The hearse might have been empty in the long (too long, two years long!) anticipated first episode of the new Sherlock season, but everything else was full on. We wanted an explanation of how Sherlock survived the fall from St Barth’s Hospital roof? We got three! We wanted to see John’s reaction when discovering the trickster is still alive? We got three! We wanted to see the flamboyant detective out of the hearse and back on the horse investigating crimes? We got (kind of) three! Number 3 is a charm then? Season 3, 3 new episodes – better hang on to your deerstalker!
The Empty Hearse offered a light-hearted pick-me-up after the grim events that sank fans’ hearts in the last episode of season 2. Humour took over melodrama for the most part, relationships blossomed and feelings mattered just as much as action.
The episode started with an awe-inspiring sequence revealing how Sherlock managed to stay alive (or so we would think), complete with bungee ropes, a smouldering snog, a Derren Brown cameo, and an exact replica of Sherlock’s face being put on a dead Moriarty. From then on the episode was just as crazy of a rollercoaster with the other possible escape explanations being timely revealed, with Watson’s physically and emotionally explosive reaction to his friend resurrecting from the dead, and with new crimes connected to another master-mind villain to look out for.
The best thing about Sherlock’s new outing though was undoubtedly Mark Gatiss – both because of his virtuoso screenplay writing skills and his masterful portrayal of Sherlock’s just as ingenious brother, Mycroft. If you have ever wondered how a battle of wits between Sherlock and Doctor Who would go, you might have just had a preview (or watch the video below). A crafty scene exhibiting the sibling rivalry between Sherlock and Mycroft takes the shape of a game of Deductions – a fast-paced, treat-or-trick-for-your-mind amusing verbal duel, which however ends on a sensitive personal note. “I’m not lonely, Sherlock”, exclaims Mycroft in disbelief of his brother’s concern. “How would you know?” is Sherlock’s deadpan answer – after all, he, himself, didn’t know he was lonely until John came along. For a second there, we can see a true brotherly bond developing, and then, it is “back to work, if you don’t mind”.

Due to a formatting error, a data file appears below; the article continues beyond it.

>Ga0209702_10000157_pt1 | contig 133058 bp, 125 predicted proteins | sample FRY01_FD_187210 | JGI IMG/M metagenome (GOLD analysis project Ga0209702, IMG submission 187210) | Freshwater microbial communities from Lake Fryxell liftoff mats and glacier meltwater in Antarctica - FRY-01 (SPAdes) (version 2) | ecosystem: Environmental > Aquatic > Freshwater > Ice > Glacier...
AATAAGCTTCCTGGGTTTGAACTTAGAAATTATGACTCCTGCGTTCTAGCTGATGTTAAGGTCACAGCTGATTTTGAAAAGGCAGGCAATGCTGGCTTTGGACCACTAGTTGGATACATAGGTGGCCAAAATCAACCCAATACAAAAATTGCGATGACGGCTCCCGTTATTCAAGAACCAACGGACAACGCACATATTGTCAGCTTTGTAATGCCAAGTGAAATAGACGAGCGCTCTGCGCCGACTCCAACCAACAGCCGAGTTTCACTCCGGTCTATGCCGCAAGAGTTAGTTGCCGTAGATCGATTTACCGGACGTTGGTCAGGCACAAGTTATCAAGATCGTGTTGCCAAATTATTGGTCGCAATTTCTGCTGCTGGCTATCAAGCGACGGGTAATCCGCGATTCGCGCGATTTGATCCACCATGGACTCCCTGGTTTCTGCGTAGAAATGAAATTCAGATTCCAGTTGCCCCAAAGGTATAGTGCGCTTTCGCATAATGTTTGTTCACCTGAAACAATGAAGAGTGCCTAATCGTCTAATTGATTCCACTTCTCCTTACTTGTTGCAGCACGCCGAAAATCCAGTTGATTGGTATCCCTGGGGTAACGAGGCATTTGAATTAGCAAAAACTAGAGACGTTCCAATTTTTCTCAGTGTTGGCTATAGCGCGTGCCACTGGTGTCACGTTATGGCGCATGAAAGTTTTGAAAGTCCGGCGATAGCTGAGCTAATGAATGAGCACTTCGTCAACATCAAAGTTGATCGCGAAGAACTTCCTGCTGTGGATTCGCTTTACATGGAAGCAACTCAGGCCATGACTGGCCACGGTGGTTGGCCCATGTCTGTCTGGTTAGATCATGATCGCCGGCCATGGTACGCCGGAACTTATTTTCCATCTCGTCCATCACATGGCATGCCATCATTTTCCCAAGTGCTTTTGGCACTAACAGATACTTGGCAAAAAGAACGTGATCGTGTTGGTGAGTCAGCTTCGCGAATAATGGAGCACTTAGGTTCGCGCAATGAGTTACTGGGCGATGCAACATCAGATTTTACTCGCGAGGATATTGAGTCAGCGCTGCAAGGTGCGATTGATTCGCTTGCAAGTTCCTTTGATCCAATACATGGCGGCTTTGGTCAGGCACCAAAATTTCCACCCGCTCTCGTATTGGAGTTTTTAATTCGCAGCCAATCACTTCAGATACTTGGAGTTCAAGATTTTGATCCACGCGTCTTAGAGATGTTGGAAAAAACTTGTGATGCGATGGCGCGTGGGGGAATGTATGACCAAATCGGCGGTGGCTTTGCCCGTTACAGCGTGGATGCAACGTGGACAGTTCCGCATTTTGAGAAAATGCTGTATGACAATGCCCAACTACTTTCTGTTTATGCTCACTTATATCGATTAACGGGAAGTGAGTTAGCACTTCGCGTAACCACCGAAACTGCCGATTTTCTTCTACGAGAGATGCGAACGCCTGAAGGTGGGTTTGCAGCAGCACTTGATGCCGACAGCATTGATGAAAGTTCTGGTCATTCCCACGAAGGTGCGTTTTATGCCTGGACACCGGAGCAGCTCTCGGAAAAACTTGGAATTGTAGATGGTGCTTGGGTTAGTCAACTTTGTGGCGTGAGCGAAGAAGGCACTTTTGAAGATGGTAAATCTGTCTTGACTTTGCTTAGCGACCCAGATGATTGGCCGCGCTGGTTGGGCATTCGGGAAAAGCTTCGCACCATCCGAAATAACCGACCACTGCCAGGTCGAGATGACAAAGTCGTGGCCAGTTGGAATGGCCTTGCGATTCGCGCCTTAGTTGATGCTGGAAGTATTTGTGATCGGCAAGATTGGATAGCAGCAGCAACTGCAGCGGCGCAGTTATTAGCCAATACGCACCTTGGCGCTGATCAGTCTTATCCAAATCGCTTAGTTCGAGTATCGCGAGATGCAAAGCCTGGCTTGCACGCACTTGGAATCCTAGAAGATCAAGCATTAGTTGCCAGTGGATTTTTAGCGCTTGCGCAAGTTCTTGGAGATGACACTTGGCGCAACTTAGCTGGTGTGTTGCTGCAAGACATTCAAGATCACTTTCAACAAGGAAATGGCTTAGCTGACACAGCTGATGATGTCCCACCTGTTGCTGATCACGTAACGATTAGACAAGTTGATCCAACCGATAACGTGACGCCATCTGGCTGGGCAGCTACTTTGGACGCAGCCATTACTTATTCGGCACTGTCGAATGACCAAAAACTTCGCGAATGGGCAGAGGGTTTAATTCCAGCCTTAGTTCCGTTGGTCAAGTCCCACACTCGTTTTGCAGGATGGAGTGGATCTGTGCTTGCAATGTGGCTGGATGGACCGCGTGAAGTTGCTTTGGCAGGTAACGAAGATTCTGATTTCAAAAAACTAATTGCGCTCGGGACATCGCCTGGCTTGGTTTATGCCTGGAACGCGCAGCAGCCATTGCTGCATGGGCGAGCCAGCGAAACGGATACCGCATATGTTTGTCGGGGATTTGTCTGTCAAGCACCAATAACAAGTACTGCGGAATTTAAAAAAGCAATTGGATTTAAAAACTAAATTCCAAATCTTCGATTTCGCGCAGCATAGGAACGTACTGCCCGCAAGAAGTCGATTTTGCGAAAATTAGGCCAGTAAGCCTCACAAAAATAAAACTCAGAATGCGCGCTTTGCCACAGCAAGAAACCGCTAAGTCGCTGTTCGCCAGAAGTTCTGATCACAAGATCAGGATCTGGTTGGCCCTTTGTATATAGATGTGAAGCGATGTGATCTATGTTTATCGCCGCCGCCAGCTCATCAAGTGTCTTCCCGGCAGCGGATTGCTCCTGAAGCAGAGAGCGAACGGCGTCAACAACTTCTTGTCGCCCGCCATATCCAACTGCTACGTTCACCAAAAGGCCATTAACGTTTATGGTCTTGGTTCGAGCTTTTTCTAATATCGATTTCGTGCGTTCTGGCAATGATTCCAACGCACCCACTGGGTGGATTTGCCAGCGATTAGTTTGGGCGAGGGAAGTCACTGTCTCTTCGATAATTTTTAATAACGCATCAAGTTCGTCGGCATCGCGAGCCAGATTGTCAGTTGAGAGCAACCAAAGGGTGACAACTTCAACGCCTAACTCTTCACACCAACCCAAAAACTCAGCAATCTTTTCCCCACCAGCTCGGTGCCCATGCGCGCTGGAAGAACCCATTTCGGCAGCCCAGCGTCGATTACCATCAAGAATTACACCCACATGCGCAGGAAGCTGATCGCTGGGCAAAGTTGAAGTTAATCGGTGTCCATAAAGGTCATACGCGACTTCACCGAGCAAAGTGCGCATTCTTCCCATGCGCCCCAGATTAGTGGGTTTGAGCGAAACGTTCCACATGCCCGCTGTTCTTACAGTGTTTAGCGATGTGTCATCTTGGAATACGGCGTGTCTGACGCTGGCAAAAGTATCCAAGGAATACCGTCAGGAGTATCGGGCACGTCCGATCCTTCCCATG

And the detective work does continue intertwined with more emotional exchanges than we have ever seen on the show before. The potentially mushy moments are turned on their heads by Gatiss’ never-knowing-what-to-expect script – drama, comedy, danger, relief, pain, hope – it is all in there, and it culminates perfectly in the scene of Sherlock and John exchanging “last words” in a just about to explode tube carriage.
As for the dilemma of how to avoid people being “a bit disappointed” with the final clarification on how Sherlock orchestrated his “death“, Mark Gatiss manages another masterstroke. He self-depreciates the explanation by putting the dissatisfaction out there, in Anderson’s reaction to Sherlock’s “big reveal”, just to wrap the debate up with Sherlock’s sarcastic remark “Ugh, everyone’s a critic”. It is like he challenges us to find a more complex and unexpected, yet plausible and executable plan than his. Having in mind he is the man who devises both Sherlock’s and Doctor Who’s brilliant minds on a regular basis, though, this is one challenge we might want to leave alone.
Just a few – keep up the amazing work, Mr Gatiss! Not forgetting mind-blowing Benedict Cumberbatch and Martin Freeman, and everyone else involved, of course!
5/5 Marvelous points
1) Bonus points for finally including a variation of my favourite line from the Sherlock Holmes stories: “when you have eliminated all which is impossible, then whatever remains, however improbable, must be the truth.’
2) My fandom reaching critical levels 😀
3) That is something I would like to see!